By Joanne Mattera
If you look at the creative efforts of all accomplished artists there’s a common thread: The work of each artist is immediately recognizable as having been made by that artist. It’s the visual expression of an idea. An artist’s oeuvre, or body of work, is the physical manifestation of a succession of ideas, developed over time, which carry an artist’s aesthetic DNA.
A number of elements make an artist’s oeuvre distinctive. It could be subject matter or palette, surface or mark, concept or process—or, more likely, a unique combination. Medium is often the least unifying element. Look at Picasso, who painted, sculpted, drew, made prints and worked with clay: There’s subject matter, line quality and particular way of expressing figure and volume that is his alone, but he used plenty of materials and techniques. Look at Petah Coyne, whose monumental forms, most recently assembled into installations, incorporate all kinds of different materials, including wax; it’s the structural way she amasses, and her particular sensibility in the massing of those structured forms that makes a Coyne a Coyne.
In our own community, consider the work of Howard Hersh, who is fluent in both encaustic and acrylic, creating encaustic paintings as well as wall-mounted reliefs in acrylic. Howard has described his work as “paintings about structure and structures about painting.” Consider the work of Karen Freedman, whose luminous, kaleidoscopic geometries allow her to exploit, though color, virtually endless visual variation within an established matrix. Recently she has begun to work them larger in acrylic. Or Ruth Hiller, who started her Soft Geometry series with encaustic on shaped plywood panel but has been exploring the possibilities of acrylic on panel or plexi. Their ideas transcend medium.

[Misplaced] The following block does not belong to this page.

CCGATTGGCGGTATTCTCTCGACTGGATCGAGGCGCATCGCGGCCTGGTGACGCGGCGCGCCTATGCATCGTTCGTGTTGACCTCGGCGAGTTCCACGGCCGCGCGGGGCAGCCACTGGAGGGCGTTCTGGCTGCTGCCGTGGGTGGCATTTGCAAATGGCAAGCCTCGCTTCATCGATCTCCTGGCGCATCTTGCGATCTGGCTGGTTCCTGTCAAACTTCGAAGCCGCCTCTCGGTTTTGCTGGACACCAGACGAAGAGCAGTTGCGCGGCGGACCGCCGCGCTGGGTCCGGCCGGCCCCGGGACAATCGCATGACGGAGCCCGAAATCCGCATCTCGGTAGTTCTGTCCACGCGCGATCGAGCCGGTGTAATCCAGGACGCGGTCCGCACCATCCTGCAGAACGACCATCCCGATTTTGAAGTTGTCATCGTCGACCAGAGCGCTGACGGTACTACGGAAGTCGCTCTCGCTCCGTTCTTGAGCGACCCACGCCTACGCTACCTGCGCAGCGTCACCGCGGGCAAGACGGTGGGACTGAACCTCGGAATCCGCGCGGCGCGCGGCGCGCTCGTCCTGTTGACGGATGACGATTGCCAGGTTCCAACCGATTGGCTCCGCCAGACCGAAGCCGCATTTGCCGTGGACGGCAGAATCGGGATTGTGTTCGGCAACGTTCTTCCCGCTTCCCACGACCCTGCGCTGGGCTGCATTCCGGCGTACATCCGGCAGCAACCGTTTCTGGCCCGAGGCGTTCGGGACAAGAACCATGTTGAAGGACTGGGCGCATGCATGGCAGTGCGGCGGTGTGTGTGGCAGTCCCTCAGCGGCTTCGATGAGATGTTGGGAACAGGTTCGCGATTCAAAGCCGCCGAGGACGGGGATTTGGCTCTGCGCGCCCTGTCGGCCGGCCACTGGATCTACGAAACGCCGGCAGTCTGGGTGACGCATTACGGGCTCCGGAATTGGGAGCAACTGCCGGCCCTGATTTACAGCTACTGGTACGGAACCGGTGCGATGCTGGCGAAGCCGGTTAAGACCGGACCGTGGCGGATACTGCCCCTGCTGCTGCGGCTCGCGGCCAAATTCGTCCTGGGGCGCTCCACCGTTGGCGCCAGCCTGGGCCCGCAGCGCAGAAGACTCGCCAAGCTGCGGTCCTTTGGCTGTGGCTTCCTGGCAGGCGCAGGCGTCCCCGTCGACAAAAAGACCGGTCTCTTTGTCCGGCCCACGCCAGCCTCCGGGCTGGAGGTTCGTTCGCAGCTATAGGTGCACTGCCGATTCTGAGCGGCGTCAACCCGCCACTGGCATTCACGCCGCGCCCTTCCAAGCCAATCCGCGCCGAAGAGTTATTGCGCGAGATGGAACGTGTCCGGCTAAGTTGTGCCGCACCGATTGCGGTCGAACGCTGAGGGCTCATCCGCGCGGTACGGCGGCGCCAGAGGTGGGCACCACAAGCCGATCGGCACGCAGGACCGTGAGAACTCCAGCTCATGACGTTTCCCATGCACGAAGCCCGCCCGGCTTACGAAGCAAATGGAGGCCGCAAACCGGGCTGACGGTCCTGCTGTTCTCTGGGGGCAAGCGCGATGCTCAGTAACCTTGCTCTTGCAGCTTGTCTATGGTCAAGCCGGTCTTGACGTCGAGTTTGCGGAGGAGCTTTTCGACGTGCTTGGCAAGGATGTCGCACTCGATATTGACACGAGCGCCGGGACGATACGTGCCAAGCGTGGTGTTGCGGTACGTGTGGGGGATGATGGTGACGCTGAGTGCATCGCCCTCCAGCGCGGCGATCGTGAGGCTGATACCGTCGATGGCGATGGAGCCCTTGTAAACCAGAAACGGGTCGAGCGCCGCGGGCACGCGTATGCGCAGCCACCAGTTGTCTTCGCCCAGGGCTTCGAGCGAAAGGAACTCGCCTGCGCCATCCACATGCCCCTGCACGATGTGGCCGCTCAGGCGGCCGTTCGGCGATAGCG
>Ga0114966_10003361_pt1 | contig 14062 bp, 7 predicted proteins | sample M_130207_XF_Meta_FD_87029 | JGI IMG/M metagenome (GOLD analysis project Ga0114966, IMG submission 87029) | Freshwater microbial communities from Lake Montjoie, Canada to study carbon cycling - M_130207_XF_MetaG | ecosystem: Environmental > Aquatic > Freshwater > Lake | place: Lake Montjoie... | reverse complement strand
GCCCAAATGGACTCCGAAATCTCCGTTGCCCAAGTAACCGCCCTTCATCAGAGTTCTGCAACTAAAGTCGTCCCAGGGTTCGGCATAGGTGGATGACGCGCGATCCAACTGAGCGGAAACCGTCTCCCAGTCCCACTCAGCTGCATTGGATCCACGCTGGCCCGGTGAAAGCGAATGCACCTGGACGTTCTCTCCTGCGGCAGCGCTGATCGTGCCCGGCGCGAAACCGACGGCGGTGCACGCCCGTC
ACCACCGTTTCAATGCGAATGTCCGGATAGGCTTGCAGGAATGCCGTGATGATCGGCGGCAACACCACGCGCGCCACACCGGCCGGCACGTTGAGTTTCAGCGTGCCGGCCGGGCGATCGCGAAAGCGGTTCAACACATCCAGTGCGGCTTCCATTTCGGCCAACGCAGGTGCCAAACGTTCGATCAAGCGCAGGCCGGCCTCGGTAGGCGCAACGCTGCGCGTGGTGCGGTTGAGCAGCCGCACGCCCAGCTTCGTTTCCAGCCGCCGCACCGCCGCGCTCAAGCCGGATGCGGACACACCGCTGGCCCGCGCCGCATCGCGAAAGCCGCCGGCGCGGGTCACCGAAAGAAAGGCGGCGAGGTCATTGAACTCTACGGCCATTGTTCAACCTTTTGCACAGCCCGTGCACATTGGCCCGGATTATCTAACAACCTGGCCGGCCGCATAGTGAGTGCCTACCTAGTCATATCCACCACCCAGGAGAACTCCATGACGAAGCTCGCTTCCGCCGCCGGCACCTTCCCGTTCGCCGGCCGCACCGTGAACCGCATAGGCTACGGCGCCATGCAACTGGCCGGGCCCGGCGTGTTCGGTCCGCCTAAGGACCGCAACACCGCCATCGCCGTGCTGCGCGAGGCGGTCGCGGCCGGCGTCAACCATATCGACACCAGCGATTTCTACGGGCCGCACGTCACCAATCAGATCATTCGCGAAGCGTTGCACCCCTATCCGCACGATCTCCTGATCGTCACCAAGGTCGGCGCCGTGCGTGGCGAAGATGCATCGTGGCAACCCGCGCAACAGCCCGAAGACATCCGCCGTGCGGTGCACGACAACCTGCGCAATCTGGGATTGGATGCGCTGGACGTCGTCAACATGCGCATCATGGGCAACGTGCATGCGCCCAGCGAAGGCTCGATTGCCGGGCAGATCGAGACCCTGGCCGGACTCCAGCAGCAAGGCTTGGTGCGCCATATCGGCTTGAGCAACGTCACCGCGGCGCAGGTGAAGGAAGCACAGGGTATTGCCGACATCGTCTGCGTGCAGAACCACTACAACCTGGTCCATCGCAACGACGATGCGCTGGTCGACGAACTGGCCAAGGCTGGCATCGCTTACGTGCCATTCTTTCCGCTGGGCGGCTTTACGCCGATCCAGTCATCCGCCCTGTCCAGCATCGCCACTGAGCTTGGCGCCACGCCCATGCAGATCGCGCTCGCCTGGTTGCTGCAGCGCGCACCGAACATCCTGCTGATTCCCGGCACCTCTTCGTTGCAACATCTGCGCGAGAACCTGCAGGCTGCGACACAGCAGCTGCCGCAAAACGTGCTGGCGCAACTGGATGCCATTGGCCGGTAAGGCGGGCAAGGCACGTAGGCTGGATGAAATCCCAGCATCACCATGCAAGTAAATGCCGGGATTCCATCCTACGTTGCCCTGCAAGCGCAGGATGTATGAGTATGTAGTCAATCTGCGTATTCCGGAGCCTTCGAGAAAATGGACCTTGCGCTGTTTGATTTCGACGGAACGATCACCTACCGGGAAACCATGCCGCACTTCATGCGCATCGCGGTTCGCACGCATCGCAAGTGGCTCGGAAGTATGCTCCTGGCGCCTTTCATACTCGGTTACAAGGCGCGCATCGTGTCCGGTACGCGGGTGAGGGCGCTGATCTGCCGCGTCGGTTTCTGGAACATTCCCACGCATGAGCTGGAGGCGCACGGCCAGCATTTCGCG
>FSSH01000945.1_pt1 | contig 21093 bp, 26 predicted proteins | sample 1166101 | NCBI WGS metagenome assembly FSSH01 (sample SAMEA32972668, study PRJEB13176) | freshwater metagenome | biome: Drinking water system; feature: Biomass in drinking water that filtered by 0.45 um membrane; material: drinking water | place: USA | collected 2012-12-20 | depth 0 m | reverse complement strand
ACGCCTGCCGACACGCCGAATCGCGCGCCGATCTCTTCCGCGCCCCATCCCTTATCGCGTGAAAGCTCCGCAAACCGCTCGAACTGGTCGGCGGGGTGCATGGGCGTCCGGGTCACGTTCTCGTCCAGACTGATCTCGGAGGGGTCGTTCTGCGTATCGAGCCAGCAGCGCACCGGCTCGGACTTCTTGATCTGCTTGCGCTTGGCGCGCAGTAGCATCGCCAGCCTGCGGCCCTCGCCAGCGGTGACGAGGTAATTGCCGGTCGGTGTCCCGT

Medium and technique are simply the means to an end. If there’s no idea to express, all you have are wax and some ways to apply it. This is the failing of untrained instructors who don’t know how to teach beyond the mechanics of encaustic. And it’s the shortcoming of beginning artists working in wax who focus on the tangible–such as transfers, texture, and an obsession with surface–with nothing holding it up, so to speak. You often hear their approach expressed this way: “I keep layering and melting, building up and scraping back until something happens.” Nature and time do that to all kinds of surfaces, too. But what’s your work about? The materials may be luscious, but without the imprint of your own thinking, there’s no there there.
A good teacher understands how to get a student thinking about the there, how to encourage the development of the there. A good teacher fosters a sense of inquiry in the student. It’s fine to seek out, or to teach, basic ways of using the medium—we all have to start somewhere—but only insofar as it gets students to express what is theirs and theirs alone. A serious artist understands that medium supports the idea, whether it’s expressed realistically or abstractly, with formal rigor or expressive gesture, or anything in between. And a great artist integrates medium and idea so seamlessly that it’s never just about the wax, but about the way wax allows that idea to be expressed.